Whether it is science or experience or the movies we have a shared understanding that food and memory are connected.  The mere sight of an old burger joint takes me back to northeast Arkansas.  A Bit-O-Honey bar sent Allen forty years into the past.  Bread and wine take many back to a hill and a cross.

Time to Take Back the Table

Since food memory is such a powerful thing don’t you think it would be wise to spend more time on the two?  Here’s a recipe for loving your one life more:

  • At least one night a week gather your family and friends together around your table.
  • Have them join in on the preparation of food.
  • Sit down together.
  • Share stories of your first food memories and let those lead you into questions about each other’s lives.
  • Clean up the meal together.

After it’s all over and your guests are gone you will have accomplished two things.

  1. You’ll have shared a great meal.
  2. And you’ll have made a shared memory.

Now, if you’ll excuse me, I’m going to go find a small drive up burger joint and remember.

(Photo from TheSchoolMarm.com)

Share your first food memory in the comment section.  And, if you liked this article, would you be so kind as to share it via the social media buttons?  Thanks!

 

The Divine Conspiracy

divine conspiracy

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Dallas Willard says non-discipleship is the “elephant in the church.”

In this vital book Willard discusses the primary teaching of Jesus.  We call it the Sermon on the Mount.  Jesus presented a vision of “life in the kingdom of God.”

My guess is that most of us who hear Jesus’ words would agree that if we could all live as he taught we’d live better lives.  We’d be living the good life.

If you haven’t read this one, order a copy today.

You Are the Lever That Moves Your World

I didn’t much like the words I heard.

I had signed up for an eighteen-month leadership training course and thought we’d ease into the learning, kind of like the first day or two of a college class.  Instead, right off the bat we heard, “You are the highest leverage point in any system you are a part of.”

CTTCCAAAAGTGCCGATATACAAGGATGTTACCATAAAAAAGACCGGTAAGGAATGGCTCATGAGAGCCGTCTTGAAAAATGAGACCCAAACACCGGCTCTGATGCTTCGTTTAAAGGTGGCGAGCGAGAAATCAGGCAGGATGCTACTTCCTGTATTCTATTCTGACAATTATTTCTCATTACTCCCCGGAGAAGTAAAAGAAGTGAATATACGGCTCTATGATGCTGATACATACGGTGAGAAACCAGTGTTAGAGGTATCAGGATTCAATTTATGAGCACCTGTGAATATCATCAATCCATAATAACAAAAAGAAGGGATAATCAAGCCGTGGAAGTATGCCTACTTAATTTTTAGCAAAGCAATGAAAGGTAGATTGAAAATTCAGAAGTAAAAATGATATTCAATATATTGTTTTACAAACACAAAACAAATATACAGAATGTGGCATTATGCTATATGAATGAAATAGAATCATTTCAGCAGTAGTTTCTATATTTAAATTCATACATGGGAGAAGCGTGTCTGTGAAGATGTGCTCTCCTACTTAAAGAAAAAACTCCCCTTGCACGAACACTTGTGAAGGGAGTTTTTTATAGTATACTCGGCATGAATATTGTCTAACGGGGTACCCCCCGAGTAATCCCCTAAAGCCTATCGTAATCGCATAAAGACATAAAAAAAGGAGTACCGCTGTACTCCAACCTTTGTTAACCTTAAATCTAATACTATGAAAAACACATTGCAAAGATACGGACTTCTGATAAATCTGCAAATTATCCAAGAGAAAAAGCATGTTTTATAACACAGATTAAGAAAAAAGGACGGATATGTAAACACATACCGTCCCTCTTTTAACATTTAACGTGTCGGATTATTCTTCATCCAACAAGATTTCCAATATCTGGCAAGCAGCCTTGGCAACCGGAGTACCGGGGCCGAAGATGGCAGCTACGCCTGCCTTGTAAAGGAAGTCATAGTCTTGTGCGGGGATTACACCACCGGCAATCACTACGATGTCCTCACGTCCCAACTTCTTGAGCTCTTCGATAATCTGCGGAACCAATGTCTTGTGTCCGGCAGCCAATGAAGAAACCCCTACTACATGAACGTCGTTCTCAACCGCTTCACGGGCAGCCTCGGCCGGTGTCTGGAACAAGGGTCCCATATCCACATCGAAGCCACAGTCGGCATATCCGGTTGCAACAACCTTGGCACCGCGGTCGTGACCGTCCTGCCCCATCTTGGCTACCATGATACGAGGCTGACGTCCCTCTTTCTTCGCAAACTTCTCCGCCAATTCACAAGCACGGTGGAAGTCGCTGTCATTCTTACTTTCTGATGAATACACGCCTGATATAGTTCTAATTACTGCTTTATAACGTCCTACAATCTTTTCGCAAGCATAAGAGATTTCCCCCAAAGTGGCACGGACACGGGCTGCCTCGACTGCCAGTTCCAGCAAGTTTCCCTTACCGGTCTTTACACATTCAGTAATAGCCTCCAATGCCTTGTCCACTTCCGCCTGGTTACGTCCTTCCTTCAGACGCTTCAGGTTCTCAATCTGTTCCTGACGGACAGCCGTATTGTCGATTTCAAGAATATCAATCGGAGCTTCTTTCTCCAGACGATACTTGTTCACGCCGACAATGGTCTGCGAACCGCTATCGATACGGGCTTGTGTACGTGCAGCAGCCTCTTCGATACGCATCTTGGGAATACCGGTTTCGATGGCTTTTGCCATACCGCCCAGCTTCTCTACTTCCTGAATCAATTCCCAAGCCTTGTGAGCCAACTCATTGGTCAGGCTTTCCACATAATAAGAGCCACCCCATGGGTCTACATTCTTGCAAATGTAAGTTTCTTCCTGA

Everyone else was giving thoughtful “hmmms” and “ahhhs.”  I think one guy even struck a Rodin’s The Thinker pose.  My initial response was more of a “huh?”

Fortunately our facilitator began to unpack his terminology.  “Highest leverage point” means that you can make a difference.  You don’t have to wait around like you’re in line at a Wal-Mart for someone else to move before you could move.

And a “system” was defined as any group of people you are connected to.  It could be your family.  It might be your workplace.  It could be a sports team or a church group.

I didn’t much like those words.  It was much easier to think that when something needed changing or improved or fixed it was up to “someone else” to get the ball rolling.  Certainly I wouldn’t be the one responsible.

But now I had to consider the possibility that maybe I could do something.  I could have an impact.

For example, when a husband and wife find themselves in a lull in their relationship and they’re stuck in a rut, how will they get out?  He thinks she should make a first move so he waits.  She thinks he should make the first move so she waits.  The waiting room is an unexciting place to be.